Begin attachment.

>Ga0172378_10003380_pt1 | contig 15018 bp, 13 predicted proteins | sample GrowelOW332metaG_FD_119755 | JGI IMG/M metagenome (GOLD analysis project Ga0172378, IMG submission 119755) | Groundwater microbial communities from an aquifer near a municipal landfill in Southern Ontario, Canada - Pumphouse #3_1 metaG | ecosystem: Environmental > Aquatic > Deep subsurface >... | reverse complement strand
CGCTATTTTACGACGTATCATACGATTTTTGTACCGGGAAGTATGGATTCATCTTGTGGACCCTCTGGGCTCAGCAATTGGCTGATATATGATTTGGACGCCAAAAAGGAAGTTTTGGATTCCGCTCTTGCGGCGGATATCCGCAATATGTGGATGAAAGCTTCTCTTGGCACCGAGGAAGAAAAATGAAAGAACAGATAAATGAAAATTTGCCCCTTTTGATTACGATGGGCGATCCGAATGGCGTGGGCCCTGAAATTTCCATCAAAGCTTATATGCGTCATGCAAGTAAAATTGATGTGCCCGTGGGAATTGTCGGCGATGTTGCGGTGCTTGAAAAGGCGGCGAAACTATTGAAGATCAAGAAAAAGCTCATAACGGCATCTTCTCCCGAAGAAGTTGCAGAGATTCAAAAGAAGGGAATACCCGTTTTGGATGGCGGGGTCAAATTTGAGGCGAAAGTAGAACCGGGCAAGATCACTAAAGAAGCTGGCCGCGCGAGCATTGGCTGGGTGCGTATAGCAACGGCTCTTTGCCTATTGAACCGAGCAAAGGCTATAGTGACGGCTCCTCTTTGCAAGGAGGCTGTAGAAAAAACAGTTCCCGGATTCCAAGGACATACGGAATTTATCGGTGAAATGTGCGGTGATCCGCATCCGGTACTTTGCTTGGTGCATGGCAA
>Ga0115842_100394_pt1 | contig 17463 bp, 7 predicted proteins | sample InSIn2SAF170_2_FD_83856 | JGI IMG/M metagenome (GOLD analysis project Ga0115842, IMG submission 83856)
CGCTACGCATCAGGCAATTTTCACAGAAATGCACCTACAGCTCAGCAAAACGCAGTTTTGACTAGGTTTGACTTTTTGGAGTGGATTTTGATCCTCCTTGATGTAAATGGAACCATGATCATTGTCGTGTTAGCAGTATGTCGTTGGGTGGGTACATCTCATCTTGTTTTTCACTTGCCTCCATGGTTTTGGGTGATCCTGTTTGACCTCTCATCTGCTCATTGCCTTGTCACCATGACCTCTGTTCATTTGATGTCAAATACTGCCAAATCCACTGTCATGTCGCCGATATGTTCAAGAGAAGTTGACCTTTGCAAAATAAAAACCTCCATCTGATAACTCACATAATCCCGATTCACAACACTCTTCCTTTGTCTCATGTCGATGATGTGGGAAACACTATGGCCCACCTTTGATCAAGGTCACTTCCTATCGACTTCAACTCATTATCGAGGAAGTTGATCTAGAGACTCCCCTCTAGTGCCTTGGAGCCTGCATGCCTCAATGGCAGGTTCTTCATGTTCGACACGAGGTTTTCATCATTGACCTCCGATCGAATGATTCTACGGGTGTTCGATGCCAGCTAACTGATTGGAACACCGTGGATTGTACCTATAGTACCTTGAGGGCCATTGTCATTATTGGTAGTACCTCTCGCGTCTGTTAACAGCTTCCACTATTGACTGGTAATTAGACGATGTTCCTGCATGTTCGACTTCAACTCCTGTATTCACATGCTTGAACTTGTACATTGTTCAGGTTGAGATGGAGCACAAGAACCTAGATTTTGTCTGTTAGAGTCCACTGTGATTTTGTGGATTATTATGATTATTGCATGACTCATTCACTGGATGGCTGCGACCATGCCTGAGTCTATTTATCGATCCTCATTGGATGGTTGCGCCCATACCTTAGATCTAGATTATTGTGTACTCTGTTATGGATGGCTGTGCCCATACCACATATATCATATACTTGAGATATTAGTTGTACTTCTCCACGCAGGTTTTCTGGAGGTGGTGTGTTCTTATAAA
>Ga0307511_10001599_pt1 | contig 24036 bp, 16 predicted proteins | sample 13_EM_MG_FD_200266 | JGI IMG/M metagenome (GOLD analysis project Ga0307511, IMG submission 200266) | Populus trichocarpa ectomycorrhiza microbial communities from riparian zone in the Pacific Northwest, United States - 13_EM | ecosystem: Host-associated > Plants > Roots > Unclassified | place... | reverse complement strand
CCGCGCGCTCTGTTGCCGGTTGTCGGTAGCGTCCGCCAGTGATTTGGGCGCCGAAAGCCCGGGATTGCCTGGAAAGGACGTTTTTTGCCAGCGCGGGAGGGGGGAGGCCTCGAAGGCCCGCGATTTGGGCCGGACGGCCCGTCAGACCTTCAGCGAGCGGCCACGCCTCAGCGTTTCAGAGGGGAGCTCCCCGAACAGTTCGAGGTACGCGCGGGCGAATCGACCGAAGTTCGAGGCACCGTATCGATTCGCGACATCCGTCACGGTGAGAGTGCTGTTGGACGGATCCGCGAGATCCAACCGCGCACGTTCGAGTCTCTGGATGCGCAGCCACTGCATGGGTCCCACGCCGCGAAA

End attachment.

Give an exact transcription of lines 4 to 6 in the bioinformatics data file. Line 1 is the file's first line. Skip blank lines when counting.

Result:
CGCTACGCATCAGGCAATTTTCACAGAAATGCACCTACAGCTCAGCAAAACGCAGTTTTGACTAGGTTTGACTTTTTGGAGTGGATTTTGATCCTCCTTGATGTAAATGGAACCATGATCATTGTCGTGTTAGCAGTATGTCGTTGGGTGGGTACATCTCATCTTGTTTTTCACTTGCCTCCATGGTTTTGGGTGATCCTGTTTGACCTCTCATCTGCTCATTGCCTTGTCACCATGACCTCTGTTCATTTGATGTCAAATACTGCCAAATCCACTGTCATGTCGCCGATATGTTCAAGAGAAGTTGACCTTTGCAAAATAAAAACCTCCATCTGATAACTCACATAATCCCGATTCACAACACTCTTCCTTTGTCTCATGTCGATGATGTGGGAAACACTATGGCCCACCTTTGATCAAGGTCACTTCCTATCGACTTCAACTCATTATCGAGGAAGTTGATCTAGAGACTCCCCTCTAGTGCCTTGGAGCCTGCATGCCTCAATGGCAGGTTCTTCATGTTCGACACGAGGTTTTCATCATTGACCTCCGATCGAATGATTCTACGGGTGTTCGATGCCAGCTAACTGATTGGAACACCGTGGATTGTACCTATAGTACCTTGAGGGCCATTGTCATTATTGGTAGTACCTCTCGCGTCTGTTAACAGCTTCCACTATTGACTGGTAATTAGACGATGTTCCTGCATGTTCGACTTCAACTCCTGTATTCACATGCTTGAACTTGTACATTGTTCAGGTTGAGATGGAGCACAAGAACCTAGATTTTGTCTGTTAGAGTCCACTGTGATTTTGTGGATTATTATGATTATTGCATGACTCATTCACTGGATGGCTGCGACCATGCCTGAGTCTATTTATCGATCCTCATTGGATGGTTGCGCCCATACCTTAGATCTAGATTATTGTGTACTCTGTTATGGATGGCTGTGCCCATACCACATATATCATATACTTGAGATATTAGTTGTACTTCTCCACGCAGGTTTTCTGGAGGTGGTGTGTTCTTATAAA
>Ga0307511_10001599_pt1 | contig 24036 bp, 16 predicted proteins | sample 13_EM_MG_FD_200266 | JGI IMG/M metagenome (GOLD analysis project Ga0307511, IMG submission 200266) | Populus trichocarpa ectomycorrhiza microbial communities from riparian zone in the Pacific Northwest, United States - 13_EM | ecosystem: Host-associated > Plants > Roots > Unclassified | place... | reverse complement strand
CCGCGCGCTCTGTTGCCGGTTGTCGGTAGCGTCCGCCAGTGATTTGGGCGCCGAAAGCCCGGGATTGCCTGGAAAGGACGTTTTTTGCCAGCGCGGGAGGGGGGAGGCCTCGAAGGCCCGCGATTTGGGCCGGACGGCCCGTCAGACCTTCAGCGAGCGGCCACGCCTCAGCGTTTCAGAGGGGAGCTCCCCGAACAGTTCGAGGTACGCGCGGGCGAATCGACCGAAGTTCGAGGCACCGTATCGATTCGCGACATCCGTCACGGTGAGAGTGCTGTTGGACGGATCCGCGAGATCCAACCGCGCACGTTCGAGTCTCTGGATGCGCAGCCACTGCATGGGTCCCACGCCGCGAAA